“Lady, twenty-three, medium height and colour, graceful figure, considered to be good-looking, in receipt of £475, per annum, is most desirable of meeting with a suitable gentleman, with a view to matrimony. Advertiser has urgent and efficient family reasons for desiring an early marriage.”
A TYPE-WRITTEN REPLY
The witness said that he received a type-written reply signed “W. T. Stead”, a name which he at once connected with the editor of the Review of Reviews .” (Laughter’.)
“Dear Sir, I am in receipt of your favour in response to my advertisement on behalf of my client P. B. in last Sunday’s “People,” and, after due consideration, I selected your letter out of the vast correspondence received, and forwarded the same to Miss Phyllis Bowden, and I have this day received her reply in which she states that she will be most pleased to make your acquaintance, and has intimated that it will give her much pleasure if I will arrange an interview for her to meet you at my office.
Please note by enclosed circular that my fee for incomes of over £200 per annum is £2, payable in advance; as I am assured that you and Miss Phyllis Bowden (should you meet) will prove congenial to each other.
I will accept £1 down and the balance in due course, making you this reduction, which please note is absolutely final.” (Laughter.)
THE MARRIAGE NEGOTIATOR
The circular referred to began as follows:-
“The Mutual Benefit Bureau and Fashionable Marriage Advertiser. The marriage negotiator for the nobility, gentry, commercial and other classes. World-wide-reputation. Established 1896. Under the patronage of the Rev. John Haines, late chaplain to her Majesty’s Forces. Sole proprietor, W. T. Stead. London office (quite. private), 5, Blenheim Crescent, North Kensington, W. Bankers, London and South-Western Bank. Solicitors, Messrs. Grey, Ellis and Ellis, Leadenhall-street. To intending clients – Success – 732 marriages completed in 1898.”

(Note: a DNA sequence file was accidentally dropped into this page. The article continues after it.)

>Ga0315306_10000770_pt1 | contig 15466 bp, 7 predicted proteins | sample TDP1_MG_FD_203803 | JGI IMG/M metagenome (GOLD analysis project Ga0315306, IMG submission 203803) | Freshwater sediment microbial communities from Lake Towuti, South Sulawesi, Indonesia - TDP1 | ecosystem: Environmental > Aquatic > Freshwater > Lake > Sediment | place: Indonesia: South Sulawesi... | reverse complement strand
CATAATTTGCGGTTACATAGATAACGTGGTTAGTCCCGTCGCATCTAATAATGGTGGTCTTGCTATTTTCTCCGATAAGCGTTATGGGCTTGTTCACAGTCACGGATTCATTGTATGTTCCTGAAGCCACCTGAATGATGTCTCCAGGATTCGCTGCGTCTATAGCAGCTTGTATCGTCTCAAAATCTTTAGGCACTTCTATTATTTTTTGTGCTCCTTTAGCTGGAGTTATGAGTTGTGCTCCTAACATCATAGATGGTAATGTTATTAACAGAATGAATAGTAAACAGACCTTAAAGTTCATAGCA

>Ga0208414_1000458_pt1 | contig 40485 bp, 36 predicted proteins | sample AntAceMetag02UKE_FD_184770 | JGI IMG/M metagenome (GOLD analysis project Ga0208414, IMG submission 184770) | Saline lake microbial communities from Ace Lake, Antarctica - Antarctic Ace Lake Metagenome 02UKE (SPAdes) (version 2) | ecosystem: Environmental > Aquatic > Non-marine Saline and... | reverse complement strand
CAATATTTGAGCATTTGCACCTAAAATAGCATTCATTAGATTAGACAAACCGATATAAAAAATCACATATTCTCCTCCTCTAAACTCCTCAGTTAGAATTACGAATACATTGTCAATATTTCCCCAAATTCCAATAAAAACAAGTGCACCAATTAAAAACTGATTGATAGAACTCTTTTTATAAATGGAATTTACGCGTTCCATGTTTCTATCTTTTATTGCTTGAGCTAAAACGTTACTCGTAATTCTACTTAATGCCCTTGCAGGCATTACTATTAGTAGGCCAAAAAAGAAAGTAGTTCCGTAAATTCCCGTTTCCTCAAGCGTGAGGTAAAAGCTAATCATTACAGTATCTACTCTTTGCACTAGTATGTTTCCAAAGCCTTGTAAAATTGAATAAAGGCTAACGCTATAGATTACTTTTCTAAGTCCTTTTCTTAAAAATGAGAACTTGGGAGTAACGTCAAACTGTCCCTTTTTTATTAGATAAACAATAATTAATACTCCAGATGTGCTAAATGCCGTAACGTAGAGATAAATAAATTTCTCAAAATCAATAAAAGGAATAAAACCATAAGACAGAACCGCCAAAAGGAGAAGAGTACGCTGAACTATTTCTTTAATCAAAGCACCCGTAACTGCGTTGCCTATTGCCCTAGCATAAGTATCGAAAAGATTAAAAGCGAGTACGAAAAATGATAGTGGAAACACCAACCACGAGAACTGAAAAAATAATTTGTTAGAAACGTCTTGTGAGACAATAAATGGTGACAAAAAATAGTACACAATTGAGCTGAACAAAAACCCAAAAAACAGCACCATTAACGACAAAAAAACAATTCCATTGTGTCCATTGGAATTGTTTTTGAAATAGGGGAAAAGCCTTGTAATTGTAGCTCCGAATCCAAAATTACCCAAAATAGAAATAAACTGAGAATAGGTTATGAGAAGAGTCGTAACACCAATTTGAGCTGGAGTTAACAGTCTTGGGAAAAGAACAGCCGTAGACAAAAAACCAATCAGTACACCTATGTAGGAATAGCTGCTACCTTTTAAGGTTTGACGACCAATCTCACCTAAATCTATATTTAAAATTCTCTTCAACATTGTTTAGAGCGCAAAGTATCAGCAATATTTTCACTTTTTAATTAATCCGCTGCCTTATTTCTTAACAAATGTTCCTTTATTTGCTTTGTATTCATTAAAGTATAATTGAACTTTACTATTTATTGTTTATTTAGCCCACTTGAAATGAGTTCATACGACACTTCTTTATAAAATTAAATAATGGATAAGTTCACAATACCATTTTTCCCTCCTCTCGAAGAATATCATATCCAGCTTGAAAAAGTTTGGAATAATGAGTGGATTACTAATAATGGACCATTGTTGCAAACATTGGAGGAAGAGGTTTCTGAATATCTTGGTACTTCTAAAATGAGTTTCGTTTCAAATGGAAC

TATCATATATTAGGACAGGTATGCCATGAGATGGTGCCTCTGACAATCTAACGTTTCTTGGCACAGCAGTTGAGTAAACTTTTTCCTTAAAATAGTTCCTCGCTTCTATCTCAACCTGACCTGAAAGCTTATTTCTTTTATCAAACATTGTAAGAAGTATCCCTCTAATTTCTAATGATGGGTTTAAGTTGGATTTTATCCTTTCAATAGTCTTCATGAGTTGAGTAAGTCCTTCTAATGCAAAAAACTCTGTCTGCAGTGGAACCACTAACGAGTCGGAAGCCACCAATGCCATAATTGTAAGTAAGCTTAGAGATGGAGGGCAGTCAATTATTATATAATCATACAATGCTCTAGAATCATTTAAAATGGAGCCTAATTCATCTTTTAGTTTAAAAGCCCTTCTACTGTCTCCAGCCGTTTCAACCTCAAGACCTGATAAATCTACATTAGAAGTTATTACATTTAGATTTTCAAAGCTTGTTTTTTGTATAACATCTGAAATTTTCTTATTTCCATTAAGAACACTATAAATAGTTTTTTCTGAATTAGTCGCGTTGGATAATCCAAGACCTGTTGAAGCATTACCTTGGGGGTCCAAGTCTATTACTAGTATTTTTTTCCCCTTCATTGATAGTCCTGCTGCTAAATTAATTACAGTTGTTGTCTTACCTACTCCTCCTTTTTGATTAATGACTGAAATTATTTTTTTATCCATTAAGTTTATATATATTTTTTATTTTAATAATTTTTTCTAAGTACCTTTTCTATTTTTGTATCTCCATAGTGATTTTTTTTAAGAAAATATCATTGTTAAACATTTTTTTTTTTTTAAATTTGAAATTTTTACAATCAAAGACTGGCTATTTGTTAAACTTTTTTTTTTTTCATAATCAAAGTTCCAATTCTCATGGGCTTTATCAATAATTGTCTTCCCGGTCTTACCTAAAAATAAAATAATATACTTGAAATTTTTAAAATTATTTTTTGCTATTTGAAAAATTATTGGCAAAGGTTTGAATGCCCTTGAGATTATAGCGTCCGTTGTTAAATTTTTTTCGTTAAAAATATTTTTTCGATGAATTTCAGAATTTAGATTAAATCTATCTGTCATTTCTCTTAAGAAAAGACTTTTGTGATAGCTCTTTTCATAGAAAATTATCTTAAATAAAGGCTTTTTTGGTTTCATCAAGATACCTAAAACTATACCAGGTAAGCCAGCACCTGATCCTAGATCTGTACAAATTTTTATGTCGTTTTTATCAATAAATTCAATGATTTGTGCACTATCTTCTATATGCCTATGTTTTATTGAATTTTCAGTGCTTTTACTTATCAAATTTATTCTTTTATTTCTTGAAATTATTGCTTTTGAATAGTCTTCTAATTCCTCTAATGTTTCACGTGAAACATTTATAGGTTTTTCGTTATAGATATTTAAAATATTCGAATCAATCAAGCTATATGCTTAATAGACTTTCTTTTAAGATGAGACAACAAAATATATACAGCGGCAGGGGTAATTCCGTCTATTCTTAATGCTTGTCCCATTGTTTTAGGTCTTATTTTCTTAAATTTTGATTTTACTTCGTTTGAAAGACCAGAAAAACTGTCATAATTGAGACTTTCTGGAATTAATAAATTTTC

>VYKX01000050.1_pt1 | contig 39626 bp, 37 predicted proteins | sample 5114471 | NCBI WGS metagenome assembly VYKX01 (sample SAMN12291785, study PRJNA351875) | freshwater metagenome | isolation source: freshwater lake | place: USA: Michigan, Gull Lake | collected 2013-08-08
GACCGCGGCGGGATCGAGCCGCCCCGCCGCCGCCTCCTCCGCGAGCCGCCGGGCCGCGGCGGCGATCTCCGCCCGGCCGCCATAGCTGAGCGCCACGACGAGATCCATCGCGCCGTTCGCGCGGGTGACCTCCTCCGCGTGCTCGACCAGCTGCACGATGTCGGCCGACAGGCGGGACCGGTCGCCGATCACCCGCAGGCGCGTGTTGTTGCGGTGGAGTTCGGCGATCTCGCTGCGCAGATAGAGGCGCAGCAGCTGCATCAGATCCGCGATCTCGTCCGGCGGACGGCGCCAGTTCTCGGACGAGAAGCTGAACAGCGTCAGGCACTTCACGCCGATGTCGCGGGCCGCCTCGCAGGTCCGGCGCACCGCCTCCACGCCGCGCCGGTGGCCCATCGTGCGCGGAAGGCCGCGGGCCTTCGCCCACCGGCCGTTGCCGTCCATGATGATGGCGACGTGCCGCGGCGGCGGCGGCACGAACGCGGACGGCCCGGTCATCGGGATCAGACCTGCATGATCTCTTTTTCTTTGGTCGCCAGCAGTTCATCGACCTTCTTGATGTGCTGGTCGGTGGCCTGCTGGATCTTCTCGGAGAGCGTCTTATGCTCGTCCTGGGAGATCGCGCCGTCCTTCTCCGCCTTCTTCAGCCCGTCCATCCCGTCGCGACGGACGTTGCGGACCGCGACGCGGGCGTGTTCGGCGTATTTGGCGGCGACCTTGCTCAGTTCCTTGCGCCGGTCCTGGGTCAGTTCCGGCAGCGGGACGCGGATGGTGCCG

W. T. STEAD REPLIES
The witness, continuing, said that he answered the letter, and received a reply from “‘W. T. Stead” arranging an interview at an hotel in Salisbury. He sent £1, and in reply received the following letter:-
“Dear Sir, I am in receipt of your postal-order for £1, and have sent Miss Bowden your name and address, asking her for a final arrangement for an interview.
But, by the last post, I have (I am sorry to say on your behalf) received a letter from an old client with a cheque for £5 for an introduction, and as is business, I must, of course, accept his offer, unless you, as the first in the field, should care to allow me to make final arrangements, which I shall at once do, on receipt of £4, or will refund you your £1 at once if desired.
A DREADFUL BLOW
Mr: Plowden:- “That must have been a dreadful blow.” (Loud laughter.)
The witness said that he wrote asking for the return of his money, and. although he wrote again and also called, he was unable to get it.
At this point the prisoner was remanded and an application for bail was refused on a the grounds that the prisoner escaped from the police-station when he was charged, and was only caught because he innocently ran into a street which turned out to be a cull-de-sac.”